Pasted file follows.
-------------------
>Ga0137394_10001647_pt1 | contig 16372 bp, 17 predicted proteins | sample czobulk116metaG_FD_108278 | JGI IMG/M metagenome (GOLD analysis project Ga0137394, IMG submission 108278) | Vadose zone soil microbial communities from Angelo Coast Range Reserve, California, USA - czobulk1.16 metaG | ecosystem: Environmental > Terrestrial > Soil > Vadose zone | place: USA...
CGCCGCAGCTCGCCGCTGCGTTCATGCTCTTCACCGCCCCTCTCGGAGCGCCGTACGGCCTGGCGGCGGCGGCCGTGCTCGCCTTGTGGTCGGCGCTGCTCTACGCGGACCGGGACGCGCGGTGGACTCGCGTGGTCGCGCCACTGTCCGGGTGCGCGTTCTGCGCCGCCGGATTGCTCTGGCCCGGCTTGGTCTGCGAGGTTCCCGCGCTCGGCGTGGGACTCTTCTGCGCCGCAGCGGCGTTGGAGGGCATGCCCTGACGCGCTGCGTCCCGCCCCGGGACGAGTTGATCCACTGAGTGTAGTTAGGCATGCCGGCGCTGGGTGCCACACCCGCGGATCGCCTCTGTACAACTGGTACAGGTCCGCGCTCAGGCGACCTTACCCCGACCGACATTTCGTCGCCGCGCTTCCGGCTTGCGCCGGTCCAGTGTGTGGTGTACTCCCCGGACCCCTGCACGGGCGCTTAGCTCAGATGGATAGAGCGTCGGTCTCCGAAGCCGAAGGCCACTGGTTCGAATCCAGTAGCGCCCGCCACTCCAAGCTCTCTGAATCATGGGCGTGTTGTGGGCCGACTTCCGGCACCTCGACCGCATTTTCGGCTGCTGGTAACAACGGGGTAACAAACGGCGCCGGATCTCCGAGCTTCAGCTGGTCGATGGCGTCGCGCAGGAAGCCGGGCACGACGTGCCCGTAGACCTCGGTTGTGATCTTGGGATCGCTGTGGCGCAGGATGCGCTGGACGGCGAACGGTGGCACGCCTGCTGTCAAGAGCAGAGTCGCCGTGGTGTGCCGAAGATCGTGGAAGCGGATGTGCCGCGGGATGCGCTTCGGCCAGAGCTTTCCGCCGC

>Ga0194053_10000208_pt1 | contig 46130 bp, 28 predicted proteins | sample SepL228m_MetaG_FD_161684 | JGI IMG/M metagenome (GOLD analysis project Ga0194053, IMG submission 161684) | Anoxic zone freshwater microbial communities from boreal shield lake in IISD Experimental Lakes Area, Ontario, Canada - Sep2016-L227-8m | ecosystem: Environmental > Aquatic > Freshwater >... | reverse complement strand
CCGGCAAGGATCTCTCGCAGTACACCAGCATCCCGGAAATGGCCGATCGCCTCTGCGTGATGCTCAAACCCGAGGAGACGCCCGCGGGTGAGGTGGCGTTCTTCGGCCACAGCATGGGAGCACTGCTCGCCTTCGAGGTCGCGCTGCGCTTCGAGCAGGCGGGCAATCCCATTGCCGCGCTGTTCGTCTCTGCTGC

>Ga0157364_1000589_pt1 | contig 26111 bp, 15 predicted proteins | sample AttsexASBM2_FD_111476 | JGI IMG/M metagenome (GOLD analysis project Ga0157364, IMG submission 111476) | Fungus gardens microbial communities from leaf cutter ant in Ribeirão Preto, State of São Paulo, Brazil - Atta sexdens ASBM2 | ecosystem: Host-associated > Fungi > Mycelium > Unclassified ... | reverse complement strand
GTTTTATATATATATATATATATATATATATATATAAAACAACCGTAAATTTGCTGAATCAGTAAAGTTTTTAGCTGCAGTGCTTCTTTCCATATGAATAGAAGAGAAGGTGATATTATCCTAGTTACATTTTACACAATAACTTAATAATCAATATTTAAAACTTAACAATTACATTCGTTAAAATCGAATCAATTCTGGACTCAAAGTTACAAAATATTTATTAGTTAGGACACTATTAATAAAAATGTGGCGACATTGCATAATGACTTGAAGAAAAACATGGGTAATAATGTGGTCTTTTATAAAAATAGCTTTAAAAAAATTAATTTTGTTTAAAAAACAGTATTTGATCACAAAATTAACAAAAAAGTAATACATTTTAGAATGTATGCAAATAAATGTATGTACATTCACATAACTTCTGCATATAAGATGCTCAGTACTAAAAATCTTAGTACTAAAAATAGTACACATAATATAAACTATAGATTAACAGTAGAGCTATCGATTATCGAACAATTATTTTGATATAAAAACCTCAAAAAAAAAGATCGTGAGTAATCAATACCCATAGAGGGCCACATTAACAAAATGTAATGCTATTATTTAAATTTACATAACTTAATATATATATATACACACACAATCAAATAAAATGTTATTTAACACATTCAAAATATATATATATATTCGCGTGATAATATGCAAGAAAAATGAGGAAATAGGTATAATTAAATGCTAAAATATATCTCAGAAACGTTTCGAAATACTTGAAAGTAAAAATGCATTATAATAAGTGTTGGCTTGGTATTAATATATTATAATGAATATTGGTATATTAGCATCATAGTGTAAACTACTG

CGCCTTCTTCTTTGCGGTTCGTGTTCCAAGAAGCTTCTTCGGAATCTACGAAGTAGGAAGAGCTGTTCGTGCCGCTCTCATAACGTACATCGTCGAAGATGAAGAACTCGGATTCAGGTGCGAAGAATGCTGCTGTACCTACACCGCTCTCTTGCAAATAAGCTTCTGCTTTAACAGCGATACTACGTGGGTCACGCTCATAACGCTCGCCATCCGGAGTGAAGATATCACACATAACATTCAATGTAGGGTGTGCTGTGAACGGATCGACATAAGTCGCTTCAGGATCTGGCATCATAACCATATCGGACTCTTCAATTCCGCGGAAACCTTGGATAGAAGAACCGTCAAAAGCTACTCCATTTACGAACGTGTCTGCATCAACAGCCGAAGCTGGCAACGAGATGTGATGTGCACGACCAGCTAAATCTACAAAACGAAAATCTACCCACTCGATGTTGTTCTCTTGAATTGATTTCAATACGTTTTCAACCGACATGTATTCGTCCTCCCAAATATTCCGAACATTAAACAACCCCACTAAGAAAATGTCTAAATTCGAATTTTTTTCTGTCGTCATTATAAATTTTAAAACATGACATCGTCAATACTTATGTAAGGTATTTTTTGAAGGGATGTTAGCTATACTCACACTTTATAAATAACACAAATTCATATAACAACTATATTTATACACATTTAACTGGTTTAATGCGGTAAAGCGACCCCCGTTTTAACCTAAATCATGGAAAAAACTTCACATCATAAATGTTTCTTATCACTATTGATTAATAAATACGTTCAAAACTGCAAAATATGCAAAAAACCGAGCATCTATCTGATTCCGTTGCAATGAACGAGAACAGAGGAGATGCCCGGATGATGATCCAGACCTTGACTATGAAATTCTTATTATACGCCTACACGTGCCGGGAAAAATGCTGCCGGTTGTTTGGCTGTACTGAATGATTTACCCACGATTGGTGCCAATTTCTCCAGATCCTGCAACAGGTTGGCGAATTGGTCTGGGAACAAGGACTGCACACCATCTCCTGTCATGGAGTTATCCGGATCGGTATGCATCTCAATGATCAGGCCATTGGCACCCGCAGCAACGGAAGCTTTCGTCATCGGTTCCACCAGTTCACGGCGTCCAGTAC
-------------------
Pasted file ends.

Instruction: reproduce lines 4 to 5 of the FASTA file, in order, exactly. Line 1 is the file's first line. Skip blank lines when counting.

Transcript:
CCGGCAAGGATCTCTCGCAGTACACCAGCATCCCGGAAATGGCCGATCGCCTCTGCGTGATGCTCAAACCCGAGGAGACGCCCGCGGGTGAGGTGGCGTTCTTCGGCCACAGCATGGGAGCACTGCTCGCCTTCGAGGTCGCGCTGCGCTTCGAGCAGGCGGGCAATCCCATTGCCGCGCTGTTCGTCTCTGCTGC

>Ga0157364_1000589_pt1 | contig 26111 bp, 15 predicted proteins | sample AttsexASBM2_FD_111476 | JGI IMG/M metagenome (GOLD analysis project Ga0157364, IMG submission 111476) | Fungus gardens microbial communities from leaf cutter ant in Ribeirão Preto, State of São Paulo, Brazil - Atta sexdens ASBM2 | ecosystem: Host-associated > Fungi > Mycelium > Unclassified ... | reverse complement strand